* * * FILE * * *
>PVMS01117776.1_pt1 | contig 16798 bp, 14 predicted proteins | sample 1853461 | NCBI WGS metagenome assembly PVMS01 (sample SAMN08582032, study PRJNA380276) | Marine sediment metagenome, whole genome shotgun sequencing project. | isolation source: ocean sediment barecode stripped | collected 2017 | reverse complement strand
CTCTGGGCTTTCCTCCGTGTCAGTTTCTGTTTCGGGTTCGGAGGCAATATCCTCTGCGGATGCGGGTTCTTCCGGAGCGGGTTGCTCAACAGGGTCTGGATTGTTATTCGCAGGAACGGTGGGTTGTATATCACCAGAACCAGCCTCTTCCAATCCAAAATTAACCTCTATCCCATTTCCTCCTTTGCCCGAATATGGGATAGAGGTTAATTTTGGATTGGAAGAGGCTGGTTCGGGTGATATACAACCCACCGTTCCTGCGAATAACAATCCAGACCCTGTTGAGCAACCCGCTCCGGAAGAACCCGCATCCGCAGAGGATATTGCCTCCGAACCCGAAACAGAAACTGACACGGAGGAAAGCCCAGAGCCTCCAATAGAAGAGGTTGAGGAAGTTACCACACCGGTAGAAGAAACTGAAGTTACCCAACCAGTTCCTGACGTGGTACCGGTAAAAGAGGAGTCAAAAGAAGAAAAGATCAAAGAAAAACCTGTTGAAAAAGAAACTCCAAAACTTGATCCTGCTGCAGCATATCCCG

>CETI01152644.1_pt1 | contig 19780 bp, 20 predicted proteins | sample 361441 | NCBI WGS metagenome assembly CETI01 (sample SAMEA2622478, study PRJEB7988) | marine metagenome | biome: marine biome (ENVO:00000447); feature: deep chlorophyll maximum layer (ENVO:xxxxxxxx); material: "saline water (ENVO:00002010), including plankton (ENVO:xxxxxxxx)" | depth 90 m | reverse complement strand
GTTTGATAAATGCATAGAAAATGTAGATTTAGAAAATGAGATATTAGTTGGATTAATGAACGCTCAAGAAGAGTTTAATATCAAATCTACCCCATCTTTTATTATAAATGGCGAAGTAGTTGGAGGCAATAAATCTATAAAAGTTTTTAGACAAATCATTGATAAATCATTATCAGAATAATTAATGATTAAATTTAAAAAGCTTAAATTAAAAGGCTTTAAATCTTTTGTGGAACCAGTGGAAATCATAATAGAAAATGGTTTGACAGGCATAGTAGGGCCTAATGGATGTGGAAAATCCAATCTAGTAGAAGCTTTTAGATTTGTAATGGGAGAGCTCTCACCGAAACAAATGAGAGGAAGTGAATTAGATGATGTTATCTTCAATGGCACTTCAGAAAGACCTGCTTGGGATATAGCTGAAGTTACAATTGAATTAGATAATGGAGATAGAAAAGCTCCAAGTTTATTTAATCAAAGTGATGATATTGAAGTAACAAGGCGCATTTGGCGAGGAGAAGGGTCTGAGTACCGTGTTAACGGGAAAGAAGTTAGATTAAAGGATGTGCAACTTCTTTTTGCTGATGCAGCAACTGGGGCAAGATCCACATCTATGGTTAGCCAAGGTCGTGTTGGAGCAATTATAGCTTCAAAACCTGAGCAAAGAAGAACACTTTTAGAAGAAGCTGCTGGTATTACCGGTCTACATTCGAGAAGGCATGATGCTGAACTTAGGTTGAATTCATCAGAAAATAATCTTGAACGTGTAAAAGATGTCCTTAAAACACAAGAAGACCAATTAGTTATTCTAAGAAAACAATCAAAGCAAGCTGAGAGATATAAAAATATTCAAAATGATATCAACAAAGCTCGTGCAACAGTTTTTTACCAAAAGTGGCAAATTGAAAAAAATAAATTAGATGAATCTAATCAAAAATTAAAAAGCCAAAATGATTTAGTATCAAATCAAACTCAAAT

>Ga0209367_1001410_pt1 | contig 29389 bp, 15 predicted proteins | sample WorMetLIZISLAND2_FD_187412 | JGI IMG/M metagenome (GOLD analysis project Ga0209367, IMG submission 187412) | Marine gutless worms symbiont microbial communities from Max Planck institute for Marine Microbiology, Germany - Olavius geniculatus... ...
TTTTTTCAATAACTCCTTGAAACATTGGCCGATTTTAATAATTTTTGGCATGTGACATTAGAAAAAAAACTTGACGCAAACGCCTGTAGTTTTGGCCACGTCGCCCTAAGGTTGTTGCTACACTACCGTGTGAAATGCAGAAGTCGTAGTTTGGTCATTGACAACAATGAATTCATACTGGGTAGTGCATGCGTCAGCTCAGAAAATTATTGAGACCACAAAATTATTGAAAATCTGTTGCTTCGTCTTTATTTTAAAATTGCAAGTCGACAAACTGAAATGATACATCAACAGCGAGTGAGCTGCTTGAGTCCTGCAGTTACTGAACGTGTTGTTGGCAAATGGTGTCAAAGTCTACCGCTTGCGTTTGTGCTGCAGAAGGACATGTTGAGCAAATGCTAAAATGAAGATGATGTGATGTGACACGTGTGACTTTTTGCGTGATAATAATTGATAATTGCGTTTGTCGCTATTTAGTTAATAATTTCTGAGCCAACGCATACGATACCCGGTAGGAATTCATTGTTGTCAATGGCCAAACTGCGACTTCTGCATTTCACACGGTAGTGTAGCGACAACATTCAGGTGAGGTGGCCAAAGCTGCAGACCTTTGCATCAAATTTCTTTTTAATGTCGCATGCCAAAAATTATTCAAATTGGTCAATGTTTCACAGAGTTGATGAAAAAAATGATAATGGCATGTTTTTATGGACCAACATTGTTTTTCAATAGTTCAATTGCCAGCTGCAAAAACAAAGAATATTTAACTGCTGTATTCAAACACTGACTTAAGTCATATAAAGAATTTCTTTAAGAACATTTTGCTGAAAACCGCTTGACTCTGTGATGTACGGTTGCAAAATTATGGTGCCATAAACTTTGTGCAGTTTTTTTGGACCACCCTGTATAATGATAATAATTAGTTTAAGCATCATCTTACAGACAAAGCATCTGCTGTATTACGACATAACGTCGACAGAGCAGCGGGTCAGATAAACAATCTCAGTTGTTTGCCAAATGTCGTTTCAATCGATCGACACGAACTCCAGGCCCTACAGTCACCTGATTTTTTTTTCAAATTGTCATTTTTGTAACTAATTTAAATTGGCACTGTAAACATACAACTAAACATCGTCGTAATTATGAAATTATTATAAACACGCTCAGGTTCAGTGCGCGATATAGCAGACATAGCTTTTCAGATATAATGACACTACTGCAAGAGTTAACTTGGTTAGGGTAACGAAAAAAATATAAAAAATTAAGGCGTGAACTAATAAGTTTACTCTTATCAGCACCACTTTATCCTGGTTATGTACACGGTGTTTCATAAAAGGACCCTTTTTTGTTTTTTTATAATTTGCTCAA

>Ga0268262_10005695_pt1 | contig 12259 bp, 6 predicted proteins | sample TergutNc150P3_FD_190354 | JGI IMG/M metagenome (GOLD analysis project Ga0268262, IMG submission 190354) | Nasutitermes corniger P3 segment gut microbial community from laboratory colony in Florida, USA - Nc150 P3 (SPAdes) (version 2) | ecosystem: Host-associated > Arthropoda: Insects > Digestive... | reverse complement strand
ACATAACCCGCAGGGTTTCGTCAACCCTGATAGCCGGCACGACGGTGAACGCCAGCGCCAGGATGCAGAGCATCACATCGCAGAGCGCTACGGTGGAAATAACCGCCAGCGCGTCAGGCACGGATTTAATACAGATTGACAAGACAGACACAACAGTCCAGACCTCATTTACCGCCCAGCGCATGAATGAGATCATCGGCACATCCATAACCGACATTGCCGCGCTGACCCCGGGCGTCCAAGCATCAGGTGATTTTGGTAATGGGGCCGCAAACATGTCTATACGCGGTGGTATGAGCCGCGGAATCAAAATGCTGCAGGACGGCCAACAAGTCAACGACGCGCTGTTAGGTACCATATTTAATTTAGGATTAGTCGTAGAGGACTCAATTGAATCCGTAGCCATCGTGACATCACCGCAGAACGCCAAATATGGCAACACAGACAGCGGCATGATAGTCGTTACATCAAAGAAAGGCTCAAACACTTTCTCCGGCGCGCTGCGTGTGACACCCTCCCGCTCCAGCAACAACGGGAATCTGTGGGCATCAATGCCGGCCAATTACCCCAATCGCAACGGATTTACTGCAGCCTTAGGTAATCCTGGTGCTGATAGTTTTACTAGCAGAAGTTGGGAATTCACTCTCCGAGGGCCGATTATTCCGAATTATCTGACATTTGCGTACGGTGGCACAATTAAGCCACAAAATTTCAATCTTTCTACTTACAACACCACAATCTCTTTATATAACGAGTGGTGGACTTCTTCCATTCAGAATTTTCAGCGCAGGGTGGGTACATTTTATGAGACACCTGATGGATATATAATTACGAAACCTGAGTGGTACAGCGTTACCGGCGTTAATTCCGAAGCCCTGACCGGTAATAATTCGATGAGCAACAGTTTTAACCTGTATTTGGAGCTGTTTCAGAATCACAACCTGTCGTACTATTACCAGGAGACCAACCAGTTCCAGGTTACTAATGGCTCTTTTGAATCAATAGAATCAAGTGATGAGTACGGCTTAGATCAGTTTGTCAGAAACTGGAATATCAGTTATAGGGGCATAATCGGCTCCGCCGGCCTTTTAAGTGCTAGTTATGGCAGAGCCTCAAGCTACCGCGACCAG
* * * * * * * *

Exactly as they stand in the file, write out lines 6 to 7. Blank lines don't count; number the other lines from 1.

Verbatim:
TTTTTTCAATAACTCCTTGAAACATTGGCCGATTTTAATAATTTTTGGCATGTGACATTAGAAAAAAAACTTGACGCAAACGCCTGTAGTTTTGGCCACGTCGCCCTAAGGTTGTTGCTACACTACCGTGTGAAATGCAGAAGTCGTAGTTTGGTCATTGACAACAATGAATTCATACTGGGTAGTGCATGCGTCAGCTCAGAAAATTATTGAGACCACAAAATTATTGAAAATCTGTTGCTTCGTCTTTATTTTAAAATTGCAAGTCGACAAACTGAAATGATACATCAACAGCGAGTGAGCTGCTTGAGTCCTGCAGTTACTGAACGTGTTGTTGGCAAATGGTGTCAAAGTCTACCGCTTGCGTTTGTGCTGCAGAAGGACATGTTGAGCAAATGCTAAAATGAAGATGATGTGATGTGACACGTGTGACTTTTTGCGTGATAATAATTGATAATTGCGTTTGTCGCTATTTAGTTAATAATTTCTGAGCCAACGCATACGATACCCGGTAGGAATTCATTGTTGTCAATGGCCAAACTGCGACTTCTGCATTTCACACGGTAGTGTAGCGACAACATTCAGGTGAGGTGGCCAAAGCTGCAGACCTTTGCATCAAATTTCTTTTTAATGTCGCATGCCAAAAATTATTCAAATTGGTCAATGTTTCACAGAGTTGATGAAAAAAATGATAATGGCATGTTTTTATGGACCAACATTGTTTTTCAATAGTTCAATTGCCAGCTGCAAAAACAAAGAATATTTAACTGCTGTATTCAAACACTGACTTAAGTCATATAAAGAATTTCTTTAAGAACATTTTGCTGAAAACCGCTTGACTCTGTGATGTACGGTTGCAAAATTATGGTGCCATAAACTTTGTGCAGTTTTTTTGGACCACCCTGTATAATGATAATAATTAGTTTAAGCATCATCTTACAGACAAAGCATCTGCTGTATTACGACATAACGTCGACAGAGCAGCGGGTCAGATAAACAATCTCAGTTGTTTGCCAAATGTCGTTTCAATCGATCGACACGAACTCCAGGCCCTACAGTCACCTGATTTTTTTTTCAAATTGTCATTTTTGTAACTAATTTAAATTGGCACTGTAAACATACAACTAAACATCGTCGTAATTATGAAATTATTATAAACACGCTCAGGTTCAGTGCGCGATATAGCAGACATAGCTTTTCAGATATAATGACACTACTGCAAGAGTTAACTTGGTTAGGGTAACGAAAAAAATATAAAAAATTAAGGCGTGAACTAATAAGTTTACTCTTATCAGCACCACTTTATCCTGGTTATGTACACGGTGTTTCATAAAAGGACCCTTTTTTGTTTTTTTATAATTTGCTCAA

>Ga0268262_10005695_pt1 | contig 12259 bp, 6 predicted proteins | sample TergutNc150P3_FD_190354 | JGI IMG/M metagenome (GOLD analysis project Ga0268262, IMG submission 190354) | Nasutitermes corniger P3 segment gut microbial community from laboratory colony in Florida, USA - Nc150 P3 (SPAdes) (version 2) | ecosystem: Host-associated > Arthropoda: Insects > Digestive... | reverse complement strand